The post office "Beauclaire" was established June 10, 1912 with Hunt as postmaster, thus enabling workers to receive and send mail. The crews installed machinery for a one-line operation, and when the season opened, fishermen began to deliver salmon.
Unless a company took over another cannery and obtained its labels, it was necessary to design and apply for brands. On Kuiu Island, Hunt had seen a peculiar rock that, when seen from a distance, appeared to be a woman's face. From this Hunt took the name "Kuiu Queen" for both a label brand name and the company tender. It also used the "Xtragood" name for pink salmon. Karen Hofstad of Petersburg has one of the latter original labels in her extensive collection.
At the end of the season, the new cannery had packed about 22,280 cases of 24 one-pound cans. The year ended on a sad note that apparently soured Hunt upon this cannery. Mrs. Hunt, Lewis' childhood sweetheart who traveled everywhere with him the 38 years they had been married, died of ptomaine poisoning at the cannery at the end of August.
Hunt apparently did not return the next year of 1913, and Claude Hanthorn brought the crew to Kuiu and supervised the year's pack of 40,395 cases. Hanthorn, son of J.O. Hanthorn, had grown up in the business in Astoria, Ore., after his father built one of the Columbia River's largest canneries in 1876.
The name of the superintendent for the 1914 season was not found. After the season, when all but four employees had left Port Beauclerc, the cannery caught fire and burned to the ground on the morning of October 21, 1914. The fire was discovered about 7:30 a.m. when the upper loft of the warehouse was found to be ablaze. Everything possible was done to stop the fire, but it gained headway as it burned through heavily-tarred nets stored in the loft. All attention was turned to saving the bunkhouse and other buildings. It took about two hours for the cannery and the largest warehouse, both on piling over the water, to burn comp1ete1y. About 51,000 cases of pink and chum salmon were lost, together with the company's seine boats and nets. Thus, only 19,878 cases of salmon, already shipped South, were available to off-set the season's expenses. The fire loss was estimated at $80,000, a considerable part of it covered by insurance. The bunkhouse and store on the adjacent shore were saved. Hunt dissolved Kuiu Island Packing Company after the cannery burned. During its three years of existence, its total pack was about 80,000 cases. Many canneries of the same size put up that many cases in a season. The short-lived post office of Beauclaire was discontinued at the end of June 1915. Hunt went on in 1915 to incorporate Straits Packing Company at Skowl Bay, also on the east coast of Prince of Wales lsland. The company acquired the Skowl Arm Packing Company plant after it went into the hands of a receiver.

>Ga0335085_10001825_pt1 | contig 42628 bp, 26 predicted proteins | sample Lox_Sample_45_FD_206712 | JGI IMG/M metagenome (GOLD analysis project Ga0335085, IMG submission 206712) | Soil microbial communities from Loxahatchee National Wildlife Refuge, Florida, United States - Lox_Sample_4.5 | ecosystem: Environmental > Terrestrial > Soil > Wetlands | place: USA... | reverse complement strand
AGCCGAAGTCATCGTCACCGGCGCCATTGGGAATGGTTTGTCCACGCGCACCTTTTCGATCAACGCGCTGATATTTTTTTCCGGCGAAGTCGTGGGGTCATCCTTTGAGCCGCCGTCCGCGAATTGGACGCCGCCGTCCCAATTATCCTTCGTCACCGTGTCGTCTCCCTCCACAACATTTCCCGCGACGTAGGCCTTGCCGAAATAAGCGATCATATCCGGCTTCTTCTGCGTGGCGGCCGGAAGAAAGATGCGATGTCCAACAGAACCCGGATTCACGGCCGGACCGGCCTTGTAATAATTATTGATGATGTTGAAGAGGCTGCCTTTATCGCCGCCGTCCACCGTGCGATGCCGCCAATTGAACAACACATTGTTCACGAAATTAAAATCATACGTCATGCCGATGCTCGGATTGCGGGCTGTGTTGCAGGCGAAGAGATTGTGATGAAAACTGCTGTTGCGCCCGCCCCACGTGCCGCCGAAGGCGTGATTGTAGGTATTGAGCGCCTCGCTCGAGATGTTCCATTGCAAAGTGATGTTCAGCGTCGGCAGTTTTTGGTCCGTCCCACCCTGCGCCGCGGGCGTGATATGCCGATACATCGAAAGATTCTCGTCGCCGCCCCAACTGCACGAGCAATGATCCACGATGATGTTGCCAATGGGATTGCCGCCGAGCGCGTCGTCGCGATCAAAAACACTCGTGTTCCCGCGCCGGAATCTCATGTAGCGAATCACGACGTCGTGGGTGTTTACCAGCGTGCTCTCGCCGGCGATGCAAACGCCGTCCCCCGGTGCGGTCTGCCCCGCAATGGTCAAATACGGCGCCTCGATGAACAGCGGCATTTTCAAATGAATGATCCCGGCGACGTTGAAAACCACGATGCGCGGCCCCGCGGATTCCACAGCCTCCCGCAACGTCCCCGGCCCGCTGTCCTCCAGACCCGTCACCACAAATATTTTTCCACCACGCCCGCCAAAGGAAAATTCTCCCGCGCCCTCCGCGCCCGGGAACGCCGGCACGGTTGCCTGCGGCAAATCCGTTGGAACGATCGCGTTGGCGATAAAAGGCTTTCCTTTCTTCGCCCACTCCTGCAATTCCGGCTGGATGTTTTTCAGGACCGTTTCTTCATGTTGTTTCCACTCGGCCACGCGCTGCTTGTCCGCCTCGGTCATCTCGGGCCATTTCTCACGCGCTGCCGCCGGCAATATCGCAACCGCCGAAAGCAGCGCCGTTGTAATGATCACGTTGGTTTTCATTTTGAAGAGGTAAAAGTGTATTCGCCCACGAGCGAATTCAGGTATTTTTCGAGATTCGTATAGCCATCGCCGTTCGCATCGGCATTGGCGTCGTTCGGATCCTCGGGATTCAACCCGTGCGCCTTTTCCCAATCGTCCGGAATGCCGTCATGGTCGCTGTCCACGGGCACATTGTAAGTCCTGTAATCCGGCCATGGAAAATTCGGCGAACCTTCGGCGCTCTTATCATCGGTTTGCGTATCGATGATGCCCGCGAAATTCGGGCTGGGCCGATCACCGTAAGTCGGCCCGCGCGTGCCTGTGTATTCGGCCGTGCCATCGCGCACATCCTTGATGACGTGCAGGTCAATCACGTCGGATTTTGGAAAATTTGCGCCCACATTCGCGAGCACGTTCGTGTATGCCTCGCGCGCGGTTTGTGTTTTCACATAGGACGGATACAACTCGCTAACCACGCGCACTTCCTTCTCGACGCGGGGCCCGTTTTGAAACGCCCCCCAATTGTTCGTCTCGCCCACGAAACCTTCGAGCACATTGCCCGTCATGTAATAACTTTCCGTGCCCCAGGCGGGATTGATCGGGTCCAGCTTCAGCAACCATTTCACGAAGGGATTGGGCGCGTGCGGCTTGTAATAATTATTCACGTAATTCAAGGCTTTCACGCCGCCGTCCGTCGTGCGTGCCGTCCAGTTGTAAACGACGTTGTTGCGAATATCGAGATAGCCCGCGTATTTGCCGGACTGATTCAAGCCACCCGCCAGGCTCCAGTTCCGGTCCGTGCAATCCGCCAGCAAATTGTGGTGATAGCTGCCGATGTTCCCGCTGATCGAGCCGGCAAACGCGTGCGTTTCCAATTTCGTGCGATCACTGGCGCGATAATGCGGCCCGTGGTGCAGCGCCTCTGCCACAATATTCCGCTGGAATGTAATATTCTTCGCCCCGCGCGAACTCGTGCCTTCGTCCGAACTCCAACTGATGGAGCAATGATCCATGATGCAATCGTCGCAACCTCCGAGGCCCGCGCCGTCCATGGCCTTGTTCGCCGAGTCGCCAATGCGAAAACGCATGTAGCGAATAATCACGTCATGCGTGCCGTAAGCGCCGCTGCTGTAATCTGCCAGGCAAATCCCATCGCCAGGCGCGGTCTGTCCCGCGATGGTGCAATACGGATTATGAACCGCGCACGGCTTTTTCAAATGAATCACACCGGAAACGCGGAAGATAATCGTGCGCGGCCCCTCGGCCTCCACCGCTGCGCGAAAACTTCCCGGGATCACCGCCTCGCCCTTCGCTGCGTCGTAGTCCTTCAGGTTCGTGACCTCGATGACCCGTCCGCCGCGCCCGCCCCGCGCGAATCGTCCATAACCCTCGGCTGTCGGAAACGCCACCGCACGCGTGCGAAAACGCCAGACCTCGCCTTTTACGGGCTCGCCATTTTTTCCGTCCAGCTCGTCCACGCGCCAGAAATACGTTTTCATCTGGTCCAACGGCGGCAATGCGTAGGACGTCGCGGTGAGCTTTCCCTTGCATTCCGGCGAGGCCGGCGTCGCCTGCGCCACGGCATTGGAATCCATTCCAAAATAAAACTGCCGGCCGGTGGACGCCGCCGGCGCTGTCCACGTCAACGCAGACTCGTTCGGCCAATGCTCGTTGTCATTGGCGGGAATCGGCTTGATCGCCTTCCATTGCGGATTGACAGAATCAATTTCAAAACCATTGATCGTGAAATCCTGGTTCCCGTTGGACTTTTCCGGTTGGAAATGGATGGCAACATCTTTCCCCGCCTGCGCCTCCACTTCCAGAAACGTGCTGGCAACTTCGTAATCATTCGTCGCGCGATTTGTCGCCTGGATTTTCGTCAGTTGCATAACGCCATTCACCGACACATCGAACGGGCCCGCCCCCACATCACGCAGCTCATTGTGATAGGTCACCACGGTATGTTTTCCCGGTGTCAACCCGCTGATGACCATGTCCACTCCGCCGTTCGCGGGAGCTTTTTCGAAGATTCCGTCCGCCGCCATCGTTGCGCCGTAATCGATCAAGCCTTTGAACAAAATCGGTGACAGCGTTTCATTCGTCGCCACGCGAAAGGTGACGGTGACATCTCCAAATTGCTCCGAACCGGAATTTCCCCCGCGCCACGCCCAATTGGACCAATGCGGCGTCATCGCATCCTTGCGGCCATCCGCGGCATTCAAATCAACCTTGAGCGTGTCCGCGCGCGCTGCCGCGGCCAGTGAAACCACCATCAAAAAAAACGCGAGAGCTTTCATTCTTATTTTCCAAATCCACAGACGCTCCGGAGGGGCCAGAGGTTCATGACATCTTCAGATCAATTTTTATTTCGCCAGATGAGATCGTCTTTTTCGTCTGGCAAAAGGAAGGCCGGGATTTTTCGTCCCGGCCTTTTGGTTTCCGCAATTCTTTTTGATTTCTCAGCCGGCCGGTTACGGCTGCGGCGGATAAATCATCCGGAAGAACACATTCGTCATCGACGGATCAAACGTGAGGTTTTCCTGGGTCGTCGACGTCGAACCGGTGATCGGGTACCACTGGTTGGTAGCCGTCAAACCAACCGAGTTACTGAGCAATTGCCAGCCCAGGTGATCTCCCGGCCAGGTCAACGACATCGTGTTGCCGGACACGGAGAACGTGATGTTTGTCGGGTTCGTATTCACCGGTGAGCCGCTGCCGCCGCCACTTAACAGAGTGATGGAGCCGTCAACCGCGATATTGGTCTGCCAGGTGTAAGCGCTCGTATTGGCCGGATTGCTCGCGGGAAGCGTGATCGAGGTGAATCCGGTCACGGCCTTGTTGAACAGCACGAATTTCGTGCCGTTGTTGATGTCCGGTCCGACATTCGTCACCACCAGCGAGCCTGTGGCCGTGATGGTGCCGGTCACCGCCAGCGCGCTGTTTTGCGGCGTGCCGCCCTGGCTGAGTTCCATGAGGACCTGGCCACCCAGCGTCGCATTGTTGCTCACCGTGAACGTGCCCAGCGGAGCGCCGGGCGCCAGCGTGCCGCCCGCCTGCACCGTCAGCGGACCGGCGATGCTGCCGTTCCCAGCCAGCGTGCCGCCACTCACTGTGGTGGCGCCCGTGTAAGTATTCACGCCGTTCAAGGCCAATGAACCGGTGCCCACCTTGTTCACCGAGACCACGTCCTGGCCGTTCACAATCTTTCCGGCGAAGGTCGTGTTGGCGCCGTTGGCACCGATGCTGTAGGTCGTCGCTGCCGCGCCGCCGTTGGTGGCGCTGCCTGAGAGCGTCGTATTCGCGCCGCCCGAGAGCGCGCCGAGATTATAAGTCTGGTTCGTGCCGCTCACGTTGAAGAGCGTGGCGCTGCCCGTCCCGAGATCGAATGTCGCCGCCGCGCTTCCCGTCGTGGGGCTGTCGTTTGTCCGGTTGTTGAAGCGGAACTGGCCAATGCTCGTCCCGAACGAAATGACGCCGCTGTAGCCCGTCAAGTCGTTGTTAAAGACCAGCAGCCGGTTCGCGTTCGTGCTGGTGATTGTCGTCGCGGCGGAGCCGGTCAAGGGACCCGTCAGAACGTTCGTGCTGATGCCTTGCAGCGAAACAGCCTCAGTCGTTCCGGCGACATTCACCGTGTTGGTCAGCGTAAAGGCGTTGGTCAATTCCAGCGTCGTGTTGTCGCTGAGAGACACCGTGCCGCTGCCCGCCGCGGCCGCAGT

Back at Port Beauclerc, for a few years, a saltery was operated at the old cannery site, undoubtedly in the warehouse that escaped the fire. D.W. Tunure either salted or mild cured fish at least through 1918.
With such a favorable site with a few buildings still standing and a water system in p1ace, it was inevitable another company would be interested in a new cannery at the site.
Pat Roppel is the author of numerous books about mining, fishing, and man's use of the land. She lives in Wrangell. She may be reached at firstname.lastname@example.org.